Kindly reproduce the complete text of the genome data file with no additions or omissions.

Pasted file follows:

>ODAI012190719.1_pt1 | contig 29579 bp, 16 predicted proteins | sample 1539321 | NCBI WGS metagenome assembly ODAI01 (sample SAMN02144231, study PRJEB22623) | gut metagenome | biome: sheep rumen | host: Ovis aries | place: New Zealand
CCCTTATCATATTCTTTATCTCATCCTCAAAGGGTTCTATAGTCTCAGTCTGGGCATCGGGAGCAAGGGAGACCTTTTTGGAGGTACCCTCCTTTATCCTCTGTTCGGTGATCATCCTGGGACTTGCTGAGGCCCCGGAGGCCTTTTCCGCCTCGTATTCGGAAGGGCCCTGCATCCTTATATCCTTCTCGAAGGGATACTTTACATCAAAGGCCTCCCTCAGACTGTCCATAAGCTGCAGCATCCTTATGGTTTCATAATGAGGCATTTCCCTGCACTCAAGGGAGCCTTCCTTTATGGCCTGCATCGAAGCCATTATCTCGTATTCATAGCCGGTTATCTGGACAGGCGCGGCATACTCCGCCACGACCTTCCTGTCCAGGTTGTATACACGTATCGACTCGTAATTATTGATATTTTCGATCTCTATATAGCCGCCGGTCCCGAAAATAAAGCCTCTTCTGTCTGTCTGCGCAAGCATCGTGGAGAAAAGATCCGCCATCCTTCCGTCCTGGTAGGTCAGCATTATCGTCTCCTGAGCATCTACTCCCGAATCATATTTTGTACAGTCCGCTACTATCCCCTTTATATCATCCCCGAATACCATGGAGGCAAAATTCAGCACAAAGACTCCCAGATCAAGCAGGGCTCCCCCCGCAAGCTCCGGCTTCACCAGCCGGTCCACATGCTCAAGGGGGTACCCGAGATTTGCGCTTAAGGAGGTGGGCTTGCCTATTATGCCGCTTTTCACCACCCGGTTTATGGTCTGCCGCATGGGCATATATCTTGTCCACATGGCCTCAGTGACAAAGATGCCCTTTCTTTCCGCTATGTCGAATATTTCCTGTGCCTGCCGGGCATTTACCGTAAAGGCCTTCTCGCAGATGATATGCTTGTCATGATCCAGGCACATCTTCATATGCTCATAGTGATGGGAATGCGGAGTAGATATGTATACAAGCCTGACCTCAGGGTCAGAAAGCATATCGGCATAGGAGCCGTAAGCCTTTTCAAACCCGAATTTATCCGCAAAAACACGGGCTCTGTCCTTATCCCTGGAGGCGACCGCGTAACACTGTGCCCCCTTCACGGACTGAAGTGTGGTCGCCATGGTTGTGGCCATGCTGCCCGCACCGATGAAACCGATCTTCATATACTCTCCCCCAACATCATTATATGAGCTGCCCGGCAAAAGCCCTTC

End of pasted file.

>ODAI012190719.1_pt1 | contig 29579 bp, 16 predicted proteins | sample 1539321 | NCBI WGS metagenome assembly ODAI01 (sample SAMN02144231, study PRJEB22623) | gut metagenome | biome: sheep rumen | host: Ovis aries | place: New Zealand
CCCTTATCATATTCTTTATCTCATCCTCAAAGGGTTCTATAGTCTCAGTCTGGGCATCGGGAGCAAGGGAGACCTTTTTGGAGGTACCCTCCTTTATCCTCTGTTCGGTGATCATCCTGGGACTTGCTGAGGCCCCGGAGGCCTTTTCCGCCTCGTATTCGGAAGGGCCCTGCATCCTTATATCCTTCTCGAAGGGATACTTTACATCAAAGGCCTCCCTCAGACTGTCCATAAGCTGCAGCATCCTTATGGTTTCATAATGAGGCATTTCCCTGCACTCAAGGGAGCCTTCCTTTATGGCCTGCATCGAAGCCATTATCTCGTATTCATAGCCGGTTATCTGGACAGGCGCGGCATACTCCGCCACGACCTTCCTGTCCAGGTTGTATACACGTATCGACTCGTAATTATTGATATTTTCGATCTCTATATAGCCGCCGGTCCCGAAAATAAAGCCTCTTCTGTCTGTCTGCGCAAGCATCGTGGAGAAAAGATCCGCCATCCTTCCGTCCTGGTAGGTCAGCATTATCGTCTCCTGAGCATCTACTCCCGAATCATATTTTGTACAGTCCGCTACTATCCCCTTTATATCATCCCCGAATACCATGGAGGCAAAATTCAGCACAAAGACTCCCAGATCAAGCAGGGCTCCCCCCGCAAGCTCCGGCTTCACCAGCCGGTCCACATGCTCAAGGGGGTACCCGAGATTTGCGCTTAAGGAGGTGGGCTTGCCTATTATGCCGCTTTTCACCACCCGGTTTATGGTCTGCCGCATGGGCATATATCTTGTCCACATGGCCTCAGTGACAAAGATGCCCTTTCTTTCCGCTATGTCGAATATTTCCTGTGCCTGCCGGGCATTTACCGTAAAGGCCTTCTCGCAGATGATATGCTTGTCATGATCCAGGCACATCTTCATATGCTCATAGTGATGGGAATGCGGAGTAGATATGTATACAAGCCTGACCTCAGGGTCAGAAAGCATATCGGCATAGGAGCCGTAAGCCTTTTCAAACCCGAATTTATCCGCAAAAACACGGGCTCTGTCCTTATCCCTGGAGGCGACCGCGTAACACTGTGCCCCCTTCACGGACTGAAGTGTGGTCGCCATGGTTGTGGCCATGCTGCCCGCACCGATGAAACCGATCTTCATATACTCTCCCCCAACATCATTATATGAGCTGCCCGGCAAAAGCCCTTC